This is not the Egyptian people’s parliament
It has become clear that the low turnout has nothing to do with voter fraud. Simply put, Egyptians realised there would be no real elections and did not go out to vote.
In the past, Egyptians were reluctant to participate in elections, local or parliamentary or presidential because they knew that the results would be tainted. They knew that ultimately parliament would be nothing more than the patron of the ruling regime.
This was the general view among an Egyptian electorate that had not experienced free elections in more than 60 years.
As for the most recent parliamentary elections, it seems that Egyptians wanted to demonstrate that this has nothing to do with any ruling party since there are no longer ruling parties in Egyptian politics. The difference is that Egyptians have an instinctive awareness, thanks to five years of political storms, that elections that will result in no change in their daily reality are no elections at all.
So Egypt will now have a parliament that was voted for by no more than 16% of the electorate. How can such a parliament be entrusted with powers to oversee an executive branch headed by a president who swept to power with 96% of the vote?
What is even more strange is that the electoral bloc that secured the most seats wants to further weaken this already weak parliament and transfer much of its power to the presidency.
After Egypt’s revolution, the referendum to amend Egypt’s 1971 constitution drew an unprecedented turnout. The difference is that there was hope for change and a genuine desire to banish the legacy of 30 years of political corruption and stagnation, as well as a belief that this was actually possible.
The same thing happened during the 2012 elections, which simply swapped the disasters of the former ruling National Democratic Party (NDP) for the disasters of the Muslim Brotherhood.
Even so, Egyptians in 2012 believed in the power of change, despite everything that came after. As for the latest round of elections, they have not solved anything and will exacerbate the situation.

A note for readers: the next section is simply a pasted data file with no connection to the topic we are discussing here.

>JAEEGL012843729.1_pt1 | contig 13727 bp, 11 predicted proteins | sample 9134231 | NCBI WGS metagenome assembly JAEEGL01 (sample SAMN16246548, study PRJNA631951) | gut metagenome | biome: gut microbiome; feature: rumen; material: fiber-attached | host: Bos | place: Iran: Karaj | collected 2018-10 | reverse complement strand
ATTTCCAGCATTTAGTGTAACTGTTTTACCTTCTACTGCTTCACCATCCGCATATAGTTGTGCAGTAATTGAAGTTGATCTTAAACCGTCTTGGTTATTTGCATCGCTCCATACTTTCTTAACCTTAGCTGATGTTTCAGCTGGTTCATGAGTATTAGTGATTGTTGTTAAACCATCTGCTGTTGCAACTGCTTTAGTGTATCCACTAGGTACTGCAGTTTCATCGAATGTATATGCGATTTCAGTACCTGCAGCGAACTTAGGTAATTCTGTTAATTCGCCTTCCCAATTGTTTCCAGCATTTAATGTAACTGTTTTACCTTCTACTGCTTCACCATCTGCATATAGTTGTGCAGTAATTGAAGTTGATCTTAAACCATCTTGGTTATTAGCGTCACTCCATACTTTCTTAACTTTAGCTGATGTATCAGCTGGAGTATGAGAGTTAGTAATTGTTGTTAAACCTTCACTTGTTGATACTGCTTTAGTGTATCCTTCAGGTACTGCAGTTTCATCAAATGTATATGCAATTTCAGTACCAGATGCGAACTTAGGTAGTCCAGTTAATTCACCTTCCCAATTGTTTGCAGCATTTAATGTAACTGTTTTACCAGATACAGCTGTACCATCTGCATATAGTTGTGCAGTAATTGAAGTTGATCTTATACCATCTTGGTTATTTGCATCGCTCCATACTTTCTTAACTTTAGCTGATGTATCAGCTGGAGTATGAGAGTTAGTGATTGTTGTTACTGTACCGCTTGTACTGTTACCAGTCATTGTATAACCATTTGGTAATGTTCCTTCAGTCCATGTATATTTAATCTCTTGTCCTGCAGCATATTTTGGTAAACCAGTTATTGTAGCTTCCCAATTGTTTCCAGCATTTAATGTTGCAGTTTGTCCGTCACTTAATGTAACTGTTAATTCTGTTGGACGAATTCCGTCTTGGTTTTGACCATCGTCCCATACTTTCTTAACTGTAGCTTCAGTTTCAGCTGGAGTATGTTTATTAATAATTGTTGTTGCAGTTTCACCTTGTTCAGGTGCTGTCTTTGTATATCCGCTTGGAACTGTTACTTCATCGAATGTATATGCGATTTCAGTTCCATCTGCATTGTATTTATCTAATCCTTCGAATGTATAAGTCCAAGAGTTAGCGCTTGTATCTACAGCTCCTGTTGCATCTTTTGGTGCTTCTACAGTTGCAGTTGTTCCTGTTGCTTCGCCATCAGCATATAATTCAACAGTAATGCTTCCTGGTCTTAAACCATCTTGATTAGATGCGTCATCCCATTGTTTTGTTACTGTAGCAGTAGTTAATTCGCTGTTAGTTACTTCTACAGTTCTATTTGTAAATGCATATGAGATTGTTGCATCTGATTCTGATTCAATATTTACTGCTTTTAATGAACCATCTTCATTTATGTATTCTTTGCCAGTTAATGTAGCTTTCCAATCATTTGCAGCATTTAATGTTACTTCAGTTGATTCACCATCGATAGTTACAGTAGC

Some might believe that President Abdel Fattah al-Sisi’s only concern is to return to a Mubarak-like regime. However, the reality is that Sisi does not want to repeat the mistakes of the past. At the same time, he does not want to see the return — in any way shape or form — of the Muslim Brotherhood.
Sisi’s problem — and this is the same problem Mubarak faced — is that he is simply incapable of operating as a civilian ruler; this is something that influences his politics and his economic and security policies. In spite of this, there are major differences between the Mubarak and Sisi eras.
Mubarak possessed an army of bureaucrats and businessmen who were able, despite their corruption, to do what he asked of them, namely administer the country and ensure that he remained in power. This approach was based on ensuring that there was no real development in Egypt, given that it was the status quo that allowed him to cling to power. In the end, Mubarak discovered that this could not last forever.
As for Sisi, his administration has shown no talent for choosing able and efficient officials, despite a genuine desire for development. Sisi is doing everything in his power, by focusing on Egypt’s economy, to bring about a new reality.
Sisi wants to move Egypt away from the hyper-political stage in evidence after the January 25th revolution to an era of no politics at all. Egypt’s state institutions are therefore seeking to expand and overtake everything, even parliament, which is supposed to oversee these very institutions.
Observers can clearly see the old regime is trying to reassert itself inside parliament and exploit the political stagnation to move the country one step back. Therefore, Egyptians who are supposed to be participating in this election — as voters and candidates — are now certain that the next parliament will not be their parliament.
The Egyptian parliament will keep on backing the president while the Egyptian people remain silently on the sidelines and nobody knows when this will change.